In 1979 I finished third in the Boston Marathon, making a leap from a good local runner to world class runner. I had worked hard I had prepared, I had sacrificed, I was lucky. In order to do well in a marathon, everything must go right on that day, everything did. Boston ’79 was not the best race I would ever run, but it would become the race that I would be noted for. It was shocking to many people. After the race, people looked at me strangely, they asked me how I did so well. I laughed, shrugged my shoulders, I wondered, am I that good?
In the wake of the marathon, I received many invitations to compete in races all around the world. I was asked to speak at awards banquets, to give clinics, and to kiss babies (not really). What I really wanted and needed to do was to go back to work in the store and get refocused on my training. It wasn’t an easy thing to do, but eventually, the excitement died down and I was able to plan a schedule of races for the summer. My original plan was to run in mainly track races, pointing toward the national track and field championships in 1979. I somewhat reluctantly changed these plans because of the opportunities to travel and gain international experience. I would also be given fairly large appearance fees to run in several road races. My summer began with the Bay to Breakers Road Race in San Francisco. There was a field of twenty thousand runners in this race, about five of whom cared about winning the race. I’m sure I was the only invited runner to compete there and felt pressure to run well, although I had a hard time taking the race seriously.
Before the race began, I saw runners dressed in various bizarre costumes and it was rumored that there was a woman running the course naked, but I didn’t get to see her.
When the race began, there were runners jumping into the race in front of me and it was impossible to tell who the legitimate runners were.
I determined to just run as hard as I could and let the race directors worry about who won. I took the lead from another runner at the top of a long steep grade halfway through the race. I was able to relax then and enjoyed the second half of the race, which went through Golden Gate Park, finishing by the Bay. In addition to the other awards I received , I was given a trip to Australia to compete in the City to Surf race in Sydney.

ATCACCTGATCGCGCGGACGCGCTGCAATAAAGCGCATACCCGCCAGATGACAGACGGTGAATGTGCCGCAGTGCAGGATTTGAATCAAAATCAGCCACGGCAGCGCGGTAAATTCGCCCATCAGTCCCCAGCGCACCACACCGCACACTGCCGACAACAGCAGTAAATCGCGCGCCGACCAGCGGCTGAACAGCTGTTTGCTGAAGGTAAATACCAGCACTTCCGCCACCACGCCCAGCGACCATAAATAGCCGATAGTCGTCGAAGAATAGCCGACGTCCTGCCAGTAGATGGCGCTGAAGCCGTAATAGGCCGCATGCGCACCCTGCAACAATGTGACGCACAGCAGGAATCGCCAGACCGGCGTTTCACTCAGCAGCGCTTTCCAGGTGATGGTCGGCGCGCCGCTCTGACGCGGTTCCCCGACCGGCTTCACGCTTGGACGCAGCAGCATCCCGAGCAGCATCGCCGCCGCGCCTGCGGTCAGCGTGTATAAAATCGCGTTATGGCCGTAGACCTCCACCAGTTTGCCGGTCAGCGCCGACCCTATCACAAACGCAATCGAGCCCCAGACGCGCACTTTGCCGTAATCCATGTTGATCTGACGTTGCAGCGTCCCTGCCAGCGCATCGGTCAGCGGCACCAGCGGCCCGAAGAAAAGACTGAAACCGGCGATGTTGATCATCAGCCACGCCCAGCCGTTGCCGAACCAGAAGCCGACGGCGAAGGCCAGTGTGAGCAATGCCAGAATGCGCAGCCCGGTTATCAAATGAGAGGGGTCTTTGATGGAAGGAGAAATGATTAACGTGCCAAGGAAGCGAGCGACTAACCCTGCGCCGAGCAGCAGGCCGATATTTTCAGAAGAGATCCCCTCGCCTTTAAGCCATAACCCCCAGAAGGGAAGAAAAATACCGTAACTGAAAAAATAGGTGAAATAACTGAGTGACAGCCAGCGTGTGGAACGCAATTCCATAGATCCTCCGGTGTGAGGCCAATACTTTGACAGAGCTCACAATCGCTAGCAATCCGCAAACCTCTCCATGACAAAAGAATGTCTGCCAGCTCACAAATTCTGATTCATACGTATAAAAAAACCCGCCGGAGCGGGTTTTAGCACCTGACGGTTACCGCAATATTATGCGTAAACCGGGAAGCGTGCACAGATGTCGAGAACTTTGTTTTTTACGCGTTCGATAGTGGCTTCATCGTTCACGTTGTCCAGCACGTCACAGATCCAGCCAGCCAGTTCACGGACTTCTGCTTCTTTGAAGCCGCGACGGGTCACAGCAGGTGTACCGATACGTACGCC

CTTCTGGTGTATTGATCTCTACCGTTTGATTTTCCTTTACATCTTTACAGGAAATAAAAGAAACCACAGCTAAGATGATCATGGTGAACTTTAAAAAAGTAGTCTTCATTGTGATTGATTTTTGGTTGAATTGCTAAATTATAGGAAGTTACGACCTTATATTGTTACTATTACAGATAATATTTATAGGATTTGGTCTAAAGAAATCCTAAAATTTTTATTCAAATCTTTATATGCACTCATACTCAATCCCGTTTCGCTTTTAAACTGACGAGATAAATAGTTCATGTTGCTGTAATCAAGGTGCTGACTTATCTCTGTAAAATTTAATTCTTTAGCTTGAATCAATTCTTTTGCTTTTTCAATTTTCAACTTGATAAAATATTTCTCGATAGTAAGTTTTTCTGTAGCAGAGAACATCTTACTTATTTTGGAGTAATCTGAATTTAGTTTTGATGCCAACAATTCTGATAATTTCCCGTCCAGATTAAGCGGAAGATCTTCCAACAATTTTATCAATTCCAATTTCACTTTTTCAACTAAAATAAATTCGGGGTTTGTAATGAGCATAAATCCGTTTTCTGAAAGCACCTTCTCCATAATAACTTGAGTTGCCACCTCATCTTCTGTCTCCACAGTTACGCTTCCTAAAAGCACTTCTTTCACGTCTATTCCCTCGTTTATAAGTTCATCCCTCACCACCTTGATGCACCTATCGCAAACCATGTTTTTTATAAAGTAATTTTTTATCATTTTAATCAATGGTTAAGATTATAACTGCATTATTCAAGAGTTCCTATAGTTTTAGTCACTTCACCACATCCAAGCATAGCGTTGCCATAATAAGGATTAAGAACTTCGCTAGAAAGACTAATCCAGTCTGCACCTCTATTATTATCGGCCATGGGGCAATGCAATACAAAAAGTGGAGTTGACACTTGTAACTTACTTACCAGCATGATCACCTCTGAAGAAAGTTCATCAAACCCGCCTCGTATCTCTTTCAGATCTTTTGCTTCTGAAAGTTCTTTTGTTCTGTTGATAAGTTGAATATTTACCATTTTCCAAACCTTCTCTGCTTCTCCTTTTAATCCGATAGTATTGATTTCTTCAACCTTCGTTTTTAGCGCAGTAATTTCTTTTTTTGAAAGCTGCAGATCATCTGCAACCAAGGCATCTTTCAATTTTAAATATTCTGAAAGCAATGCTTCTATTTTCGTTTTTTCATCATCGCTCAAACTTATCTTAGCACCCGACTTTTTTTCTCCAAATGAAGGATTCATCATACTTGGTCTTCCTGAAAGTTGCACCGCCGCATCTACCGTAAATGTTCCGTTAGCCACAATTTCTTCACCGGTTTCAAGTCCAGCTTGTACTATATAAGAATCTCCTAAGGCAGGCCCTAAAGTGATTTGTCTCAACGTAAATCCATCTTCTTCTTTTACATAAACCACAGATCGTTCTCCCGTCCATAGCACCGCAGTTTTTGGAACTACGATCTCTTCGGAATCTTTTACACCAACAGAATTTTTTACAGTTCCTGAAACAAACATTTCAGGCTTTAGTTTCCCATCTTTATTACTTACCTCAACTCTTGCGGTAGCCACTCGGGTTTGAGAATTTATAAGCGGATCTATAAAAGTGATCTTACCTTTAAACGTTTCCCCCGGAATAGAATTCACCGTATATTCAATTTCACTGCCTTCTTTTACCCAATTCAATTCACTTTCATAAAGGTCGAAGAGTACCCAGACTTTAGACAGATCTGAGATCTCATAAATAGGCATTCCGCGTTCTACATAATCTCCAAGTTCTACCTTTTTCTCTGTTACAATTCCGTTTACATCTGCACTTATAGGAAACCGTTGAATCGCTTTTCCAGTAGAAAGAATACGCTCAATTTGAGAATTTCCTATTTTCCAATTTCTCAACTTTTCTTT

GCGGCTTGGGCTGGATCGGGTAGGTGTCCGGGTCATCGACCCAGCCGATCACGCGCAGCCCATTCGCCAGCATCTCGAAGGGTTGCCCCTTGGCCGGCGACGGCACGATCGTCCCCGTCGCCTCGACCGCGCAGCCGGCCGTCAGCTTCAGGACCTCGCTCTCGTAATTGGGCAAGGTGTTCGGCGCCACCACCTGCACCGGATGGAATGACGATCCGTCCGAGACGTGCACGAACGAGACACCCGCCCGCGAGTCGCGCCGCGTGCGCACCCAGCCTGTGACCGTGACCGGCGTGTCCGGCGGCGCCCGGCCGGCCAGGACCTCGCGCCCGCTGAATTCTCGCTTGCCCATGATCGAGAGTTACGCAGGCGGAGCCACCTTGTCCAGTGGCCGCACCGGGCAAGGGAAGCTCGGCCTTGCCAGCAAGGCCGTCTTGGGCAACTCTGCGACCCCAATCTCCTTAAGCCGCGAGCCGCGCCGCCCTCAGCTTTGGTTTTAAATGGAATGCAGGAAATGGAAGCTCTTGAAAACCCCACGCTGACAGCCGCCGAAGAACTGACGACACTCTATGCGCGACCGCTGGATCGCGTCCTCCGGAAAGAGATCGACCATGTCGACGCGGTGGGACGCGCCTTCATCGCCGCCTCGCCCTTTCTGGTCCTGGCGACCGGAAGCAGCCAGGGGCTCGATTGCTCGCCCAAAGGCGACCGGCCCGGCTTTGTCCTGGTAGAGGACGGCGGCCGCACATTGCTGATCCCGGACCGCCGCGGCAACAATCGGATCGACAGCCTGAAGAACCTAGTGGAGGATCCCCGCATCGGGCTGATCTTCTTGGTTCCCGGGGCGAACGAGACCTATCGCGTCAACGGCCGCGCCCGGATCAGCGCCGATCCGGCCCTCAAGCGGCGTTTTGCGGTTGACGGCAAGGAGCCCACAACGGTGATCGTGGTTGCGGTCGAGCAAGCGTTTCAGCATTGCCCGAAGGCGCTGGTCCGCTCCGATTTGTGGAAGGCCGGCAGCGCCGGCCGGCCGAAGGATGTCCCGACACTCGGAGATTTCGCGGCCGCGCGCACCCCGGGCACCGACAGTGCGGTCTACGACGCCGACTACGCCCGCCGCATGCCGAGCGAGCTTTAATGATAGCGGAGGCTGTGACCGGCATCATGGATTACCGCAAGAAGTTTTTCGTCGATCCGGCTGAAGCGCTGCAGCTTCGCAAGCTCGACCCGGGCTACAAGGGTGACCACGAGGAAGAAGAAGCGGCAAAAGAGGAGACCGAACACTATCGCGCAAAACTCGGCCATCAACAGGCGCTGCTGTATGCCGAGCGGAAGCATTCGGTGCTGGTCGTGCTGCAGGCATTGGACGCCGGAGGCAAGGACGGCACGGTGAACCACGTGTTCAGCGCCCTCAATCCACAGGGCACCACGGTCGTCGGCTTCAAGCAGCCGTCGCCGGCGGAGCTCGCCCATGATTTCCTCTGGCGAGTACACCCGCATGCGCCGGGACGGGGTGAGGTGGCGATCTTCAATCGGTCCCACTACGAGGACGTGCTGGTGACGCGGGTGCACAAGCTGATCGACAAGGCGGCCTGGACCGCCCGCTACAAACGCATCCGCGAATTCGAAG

In July I was planning to travel to London for the British National Track & Field Meet. For the first time, I began to get the feeling that my employer and fellow employees were not happy about all of my time away from the store. We had begun a shoe re soling business, of which I was in charge. In my absence, the shoes piled up awaiting my return. Returning from trips around the world to a pile of smelly shoes was not a thrill for me either. The people I worked for had been great, but I would have to be careful to take the needs of the job into consideration before I took any more time away from the store.
This situation led me to do one of the dumber things I have done. That was to go from Boston to Sydney Australia for the weekend. I had heard about jet lag, but I was naïve. I didn’t think that it would effect me. It is twenty four hours flying time to Sydney. I flew from Boston to San Francisco, where I had to stay overnight to wait for my passport and to secure a visa, which I had forgotten. This eliminated the one day that I had planned for sightseeing and relaxation. From San Francisco, I had to fly to Los Angeles, where I would connect to my flight to Australia. I stayed in a motel by the airport so that I would be able to catch my early morning flight easily. As it turned our, I never received my wake up call, missed my flight, took a later one and barely made my flight to Australia. The flight attaendants argued for about five minutes about whether or not they should let me on the flight. Finally, I was walked across the runway and put aboard the plane, flying from Los Angeles to Honolulu to Pago Pago to Sydney. All five hour flights, with about an hour layover in between each one.
On my flight from Honolulu to Sydney a Samoan native who weighed about three hundred pounds sat right beside me. He told me his entire life story. When we landed in Pago for re-fueling, I took my shirt off and put on my running shoes and ran up and down the runway for ten minutes in the one hundred degree heat and humidity. I left my bag, passport and all with the Samoan guy and surprisingly, I never worried him not being there when I got back. The airport in Pago is like the airport on Nantucket. The huge 747 was like the skyline of Manhattan beside the thatched hut that served as the terminal building.
In a situation like this, I need a beer, maybe two. The Samoan was good company and I almost forgot what I was going to Sydney for. I arrived in Sydney on a Friday evening. I was a physical wreck. A shoe company representative from the company that I represented in Boston, Picked me up at the airport and took me directly to a running seminar.